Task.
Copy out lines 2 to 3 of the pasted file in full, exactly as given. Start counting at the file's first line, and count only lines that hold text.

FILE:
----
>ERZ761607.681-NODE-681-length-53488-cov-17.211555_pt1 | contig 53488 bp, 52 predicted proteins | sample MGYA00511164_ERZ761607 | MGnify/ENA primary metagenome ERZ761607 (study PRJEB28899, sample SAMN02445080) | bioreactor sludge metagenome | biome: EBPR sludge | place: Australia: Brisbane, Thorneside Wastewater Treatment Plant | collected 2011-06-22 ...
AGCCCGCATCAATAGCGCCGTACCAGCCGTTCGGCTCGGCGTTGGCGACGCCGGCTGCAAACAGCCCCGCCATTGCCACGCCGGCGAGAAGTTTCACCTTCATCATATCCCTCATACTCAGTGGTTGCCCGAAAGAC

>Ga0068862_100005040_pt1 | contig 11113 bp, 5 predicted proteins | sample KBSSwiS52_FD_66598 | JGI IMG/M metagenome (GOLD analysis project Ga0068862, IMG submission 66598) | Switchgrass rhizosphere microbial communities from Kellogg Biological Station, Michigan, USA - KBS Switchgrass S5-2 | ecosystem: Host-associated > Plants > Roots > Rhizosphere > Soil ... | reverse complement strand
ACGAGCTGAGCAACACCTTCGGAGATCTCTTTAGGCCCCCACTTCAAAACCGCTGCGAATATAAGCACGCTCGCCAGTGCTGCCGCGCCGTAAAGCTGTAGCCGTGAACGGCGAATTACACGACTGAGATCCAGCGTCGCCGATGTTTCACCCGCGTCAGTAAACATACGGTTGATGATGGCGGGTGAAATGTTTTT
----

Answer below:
AGCCCGCATCAATAGCGCCGTACCAGCCGTTCGGCTCGGCGTTGGCGACGCCGGCTGCAAACAGCCCCGCCATTGCCACGCCGGCGAGAAGTTTCACCTTCATCATATCCCTCATACTCAGTGGTTGCCCGAAAGAC

>Ga0068862_100005040_pt1 | contig 11113 bp, 5 predicted proteins | sample KBSSwiS52_FD_66598 | JGI IMG/M metagenome (GOLD analysis project Ga0068862, IMG submission 66598) | Switchgrass rhizosphere microbial communities from Kellogg Biological Station, Michigan, USA - KBS Switchgrass S5-2 | ecosystem: Host-associated > Plants > Roots > Rhizosphere > Soil ... | reverse complement strand